This is from Franco Moretti's article "Planet Hollywood," about the global diffusion of film genres. He's trying to explain the fact that, in the US, one in four box-office hits are children's films:
"'Children's films' is a sloppy definition, of course: it points to the audience, not the film — and to an audience which is moreover quite problematic. Children, after all, don't usually go to the movies by themselves and, as adults must take them, a little generic paradox ensues: whom should the film be for — the adult, or the child? Faced with this problem, the fifties offered either straightforward fairy tales (for the child: Cinderella, Snow White, even Fantasia), or those Jules Verne novels I mentioned earlier (which were much more successful than the fairy tales: another sign of a market directed at the adult). But today the two forms have converged, blending into a hybrid which appeals to children and adults alike: E.T., Roger Rabbit, Back to the Future, the various Star Wars and Indiana Jones — these are stories designed for a new human species of savvy children and silly grown-ups (Homo puerilis). Their god is Steven Spielberg (and Benigni is his prophet: Life is Beautiful — what a childish adult wants a child to know about Auschwitz.).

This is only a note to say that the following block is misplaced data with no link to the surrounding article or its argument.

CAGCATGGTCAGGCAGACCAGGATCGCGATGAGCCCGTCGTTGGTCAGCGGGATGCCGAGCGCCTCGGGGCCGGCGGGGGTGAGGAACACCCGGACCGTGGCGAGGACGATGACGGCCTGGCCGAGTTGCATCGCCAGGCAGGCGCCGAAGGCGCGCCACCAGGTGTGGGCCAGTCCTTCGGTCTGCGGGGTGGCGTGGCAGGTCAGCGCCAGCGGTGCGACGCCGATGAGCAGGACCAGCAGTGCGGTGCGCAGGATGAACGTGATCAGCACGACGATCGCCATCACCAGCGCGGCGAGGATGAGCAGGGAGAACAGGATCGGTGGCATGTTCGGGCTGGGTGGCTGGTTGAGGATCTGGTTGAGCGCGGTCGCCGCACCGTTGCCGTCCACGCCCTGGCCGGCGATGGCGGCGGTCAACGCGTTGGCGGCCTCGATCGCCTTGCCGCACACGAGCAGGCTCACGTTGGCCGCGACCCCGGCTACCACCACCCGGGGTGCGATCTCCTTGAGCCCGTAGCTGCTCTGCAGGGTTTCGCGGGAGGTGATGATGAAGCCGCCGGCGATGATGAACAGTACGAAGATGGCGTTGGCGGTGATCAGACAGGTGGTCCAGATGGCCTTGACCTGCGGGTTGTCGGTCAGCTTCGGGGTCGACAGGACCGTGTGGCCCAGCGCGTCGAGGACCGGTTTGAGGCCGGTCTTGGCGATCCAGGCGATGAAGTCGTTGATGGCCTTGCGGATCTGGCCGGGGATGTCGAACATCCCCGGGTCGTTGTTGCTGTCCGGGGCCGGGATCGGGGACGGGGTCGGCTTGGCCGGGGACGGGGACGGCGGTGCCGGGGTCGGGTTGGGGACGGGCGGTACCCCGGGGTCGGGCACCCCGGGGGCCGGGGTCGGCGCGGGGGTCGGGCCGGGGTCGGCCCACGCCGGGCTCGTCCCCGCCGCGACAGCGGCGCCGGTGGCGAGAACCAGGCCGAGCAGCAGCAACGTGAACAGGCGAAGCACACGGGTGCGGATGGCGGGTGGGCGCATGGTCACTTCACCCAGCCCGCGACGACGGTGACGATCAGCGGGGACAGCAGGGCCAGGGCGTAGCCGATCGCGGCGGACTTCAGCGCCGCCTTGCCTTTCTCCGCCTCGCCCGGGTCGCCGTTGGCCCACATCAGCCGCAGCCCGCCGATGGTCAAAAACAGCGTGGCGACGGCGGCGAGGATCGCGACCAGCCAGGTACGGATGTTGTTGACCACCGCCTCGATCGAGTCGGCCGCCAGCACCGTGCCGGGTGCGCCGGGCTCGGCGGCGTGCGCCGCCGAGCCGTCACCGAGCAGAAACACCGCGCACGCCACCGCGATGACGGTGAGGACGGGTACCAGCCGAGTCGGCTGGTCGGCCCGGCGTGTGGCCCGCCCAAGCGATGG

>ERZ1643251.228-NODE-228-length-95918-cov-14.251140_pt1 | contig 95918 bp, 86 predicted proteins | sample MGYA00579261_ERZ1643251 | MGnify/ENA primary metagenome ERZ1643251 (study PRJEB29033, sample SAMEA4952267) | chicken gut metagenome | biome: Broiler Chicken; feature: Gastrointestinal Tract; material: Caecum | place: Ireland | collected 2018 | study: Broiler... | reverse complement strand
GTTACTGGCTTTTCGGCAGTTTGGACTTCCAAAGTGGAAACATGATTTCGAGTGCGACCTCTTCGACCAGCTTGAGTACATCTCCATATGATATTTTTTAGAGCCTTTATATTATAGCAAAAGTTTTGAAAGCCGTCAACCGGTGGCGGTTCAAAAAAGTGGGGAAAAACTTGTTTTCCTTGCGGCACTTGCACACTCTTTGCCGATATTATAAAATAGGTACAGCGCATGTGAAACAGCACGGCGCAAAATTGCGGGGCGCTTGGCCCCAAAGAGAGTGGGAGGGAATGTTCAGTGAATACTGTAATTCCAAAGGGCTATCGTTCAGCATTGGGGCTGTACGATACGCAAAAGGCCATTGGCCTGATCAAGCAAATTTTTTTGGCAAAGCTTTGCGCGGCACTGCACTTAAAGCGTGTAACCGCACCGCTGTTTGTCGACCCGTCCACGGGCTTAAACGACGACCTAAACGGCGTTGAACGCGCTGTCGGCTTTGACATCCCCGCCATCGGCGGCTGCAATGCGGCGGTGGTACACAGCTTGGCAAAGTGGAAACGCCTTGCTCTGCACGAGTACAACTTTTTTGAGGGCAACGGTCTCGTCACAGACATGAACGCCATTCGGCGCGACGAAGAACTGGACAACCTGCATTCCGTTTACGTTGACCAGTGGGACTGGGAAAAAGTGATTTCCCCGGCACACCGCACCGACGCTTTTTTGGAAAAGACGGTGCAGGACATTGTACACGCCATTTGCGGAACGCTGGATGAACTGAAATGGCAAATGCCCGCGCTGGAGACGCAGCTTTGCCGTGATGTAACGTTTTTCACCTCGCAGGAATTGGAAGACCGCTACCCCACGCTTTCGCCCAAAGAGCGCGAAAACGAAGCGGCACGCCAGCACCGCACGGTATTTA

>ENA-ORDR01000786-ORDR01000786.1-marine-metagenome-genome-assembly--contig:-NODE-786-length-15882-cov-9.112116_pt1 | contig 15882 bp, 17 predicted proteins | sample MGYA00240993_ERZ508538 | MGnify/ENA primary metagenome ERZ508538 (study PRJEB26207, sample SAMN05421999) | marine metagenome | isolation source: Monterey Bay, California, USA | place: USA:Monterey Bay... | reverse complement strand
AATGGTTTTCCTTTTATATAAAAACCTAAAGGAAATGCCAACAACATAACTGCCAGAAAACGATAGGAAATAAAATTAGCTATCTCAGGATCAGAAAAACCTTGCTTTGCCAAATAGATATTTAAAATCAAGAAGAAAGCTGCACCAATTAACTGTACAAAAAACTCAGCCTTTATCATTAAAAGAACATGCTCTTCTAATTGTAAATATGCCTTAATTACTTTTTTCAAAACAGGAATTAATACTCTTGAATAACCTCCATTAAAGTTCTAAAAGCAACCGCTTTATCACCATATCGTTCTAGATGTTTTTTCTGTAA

"In one film after another (Jaws, Close Encounters, Indiana Jones and the Temple of Doom, Jurassic Park; even the uncanny detail of the girl in red, in Schindler's List), Spielberg has not only chosen stories in which children and adults are somehow involved together, but where the ambiguities so typical of (adult) life are defused by the (child's) desire for polarization so well described by Bruno Bettelheim. The best example is Schindler himself; this Third Reich shark turned benefactor, who offered an incredible chance to study the contradictions of historical existence. But Spielberg is not interested in understanding complicated things, and in his hands this figure out of Dostoevsky, or Brecht becomes — nothing."